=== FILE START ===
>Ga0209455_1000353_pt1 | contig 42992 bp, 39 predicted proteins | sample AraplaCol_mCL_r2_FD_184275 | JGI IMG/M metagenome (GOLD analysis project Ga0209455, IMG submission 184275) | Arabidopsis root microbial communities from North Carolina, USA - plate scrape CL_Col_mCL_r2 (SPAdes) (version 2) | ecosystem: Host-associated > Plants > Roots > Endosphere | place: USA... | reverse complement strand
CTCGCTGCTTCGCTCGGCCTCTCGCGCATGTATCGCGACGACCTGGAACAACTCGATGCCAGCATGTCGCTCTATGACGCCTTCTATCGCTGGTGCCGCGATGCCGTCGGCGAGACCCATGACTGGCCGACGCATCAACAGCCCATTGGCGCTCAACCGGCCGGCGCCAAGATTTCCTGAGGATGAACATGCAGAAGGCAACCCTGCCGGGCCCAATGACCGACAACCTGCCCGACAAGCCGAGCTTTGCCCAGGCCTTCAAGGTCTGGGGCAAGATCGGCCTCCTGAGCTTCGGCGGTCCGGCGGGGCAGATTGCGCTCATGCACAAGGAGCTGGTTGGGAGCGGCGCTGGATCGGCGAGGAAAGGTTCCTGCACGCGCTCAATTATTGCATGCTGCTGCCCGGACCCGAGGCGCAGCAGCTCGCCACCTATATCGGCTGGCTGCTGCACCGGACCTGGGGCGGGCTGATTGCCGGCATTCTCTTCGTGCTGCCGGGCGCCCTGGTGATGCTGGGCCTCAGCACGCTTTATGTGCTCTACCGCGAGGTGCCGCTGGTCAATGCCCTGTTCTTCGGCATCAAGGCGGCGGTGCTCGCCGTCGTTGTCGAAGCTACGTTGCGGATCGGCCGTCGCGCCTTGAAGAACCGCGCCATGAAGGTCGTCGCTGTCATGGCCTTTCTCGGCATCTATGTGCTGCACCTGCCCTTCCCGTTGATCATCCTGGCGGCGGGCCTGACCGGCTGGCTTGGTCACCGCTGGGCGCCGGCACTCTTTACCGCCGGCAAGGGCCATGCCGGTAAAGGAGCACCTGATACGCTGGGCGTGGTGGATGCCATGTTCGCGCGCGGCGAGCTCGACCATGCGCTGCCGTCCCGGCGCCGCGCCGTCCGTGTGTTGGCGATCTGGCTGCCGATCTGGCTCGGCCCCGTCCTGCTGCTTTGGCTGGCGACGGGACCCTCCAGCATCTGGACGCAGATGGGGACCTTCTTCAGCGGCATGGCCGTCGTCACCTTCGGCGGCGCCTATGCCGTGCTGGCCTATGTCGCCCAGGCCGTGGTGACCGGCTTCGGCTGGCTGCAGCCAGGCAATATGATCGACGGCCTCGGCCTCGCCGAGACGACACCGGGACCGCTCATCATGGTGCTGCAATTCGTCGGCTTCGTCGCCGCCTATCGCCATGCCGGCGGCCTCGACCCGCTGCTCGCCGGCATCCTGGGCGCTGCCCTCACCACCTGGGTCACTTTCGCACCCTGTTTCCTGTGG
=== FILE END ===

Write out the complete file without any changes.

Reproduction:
>Ga0209455_1000353_pt1 | contig 42992 bp, 39 predicted proteins | sample AraplaCol_mCL_r2_FD_184275 | JGI IMG/M metagenome (GOLD analysis project Ga0209455, IMG submission 184275) | Arabidopsis root microbial communities from North Carolina, USA - plate scrape CL_Col_mCL_r2 (SPAdes) (version 2) | ecosystem: Host-associated > Plants > Roots > Endosphere | place: USA... | reverse complement strand
CTCGCTGCTTCGCTCGGCCTCTCGCGCATGTATCGCGACGACCTGGAACAACTCGATGCCAGCATGTCGCTCTATGACGCCTTCTATCGCTGGTGCCGCGATGCCGTCGGCGAGACCCATGACTGGCCGACGCATCAACAGCCCATTGGCGCTCAACCGGCCGGCGCCAAGATTTCCTGAGGATGAACATGCAGAAGGCAACCCTGCCGGGCCCAATGACCGACAACCTGCCCGACAAGCCGAGCTTTGCCCAGGCCTTCAAGGTCTGGGGCAAGATCGGCCTCCTGAGCTTCGGCGGTCCGGCGGGGCAGATTGCGCTCATGCACAAGGAGCTGGTTGGGAGCGGCGCTGGATCGGCGAGGAAAGGTTCCTGCACGCGCTCAATTATTGCATGCTGCTGCCCGGACCCGAGGCGCAGCAGCTCGCCACCTATATCGGCTGGCTGCTGCACCGGACCTGGGGCGGGCTGATTGCCGGCATTCTCTTCGTGCTGCCGGGCGCCCTGGTGATGCTGGGCCTCAGCACGCTTTATGTGCTCTACCGCGAGGTGCCGCTGGTCAATGCCCTGTTCTTCGGCATCAAGGCGGCGGTGCTCGCCGTCGTTGTCGAAGCTACGTTGCGGATCGGCCGTCGCGCCTTGAAGAACCGCGCCATGAAGGTCGTCGCTGTCATGGCCTTTCTCGGCATCTATGTGCTGCACCTGCCCTTCCCGTTGATCATCCTGGCGGCGGGCCTGACCGGCTGGCTTGGTCACCGCTGGGCGCCGGCACTCTTTACCGCCGGCAAGGGCCATGCCGGTAAAGGAGCACCTGATACGCTGGGCGTGGTGGATGCCATGTTCGCGCGCGGCGAGCTCGACCATGCGCTGCCGTCCCGGCGCCGCGCCGTCCGTGTGTTGGCGATCTGGCTGCCGATCTGGCTCGGCCCCGTCCTGCTGCTTTGGCTGGCGACGGGACCCTCCAGCATCTGGACGCAGATGGGGACCTTCTTCAGCGGCATGGCCGTCGTCACCTTCGGCGGCGCCTATGCCGTGCTGGCCTATGTCGCCCAGGCCGTGGTGACCGGCTTCGGCTGGCTGCAGCCAGGCAATATGATCGACGGCCTCGGCCTCGCCGAGACGACACCGGGACCGCTCATCATGGTGCTGCAATTCGTCGGCTTCGTCGCCGCCTATCGCCATGCCGGCGGCCTCGACCCGCTGCTCGCCGGCATCCTGGGCGCTGCCCTCACCACCTGGGTCACTTTCGCACCCTGTTTCCTGTGG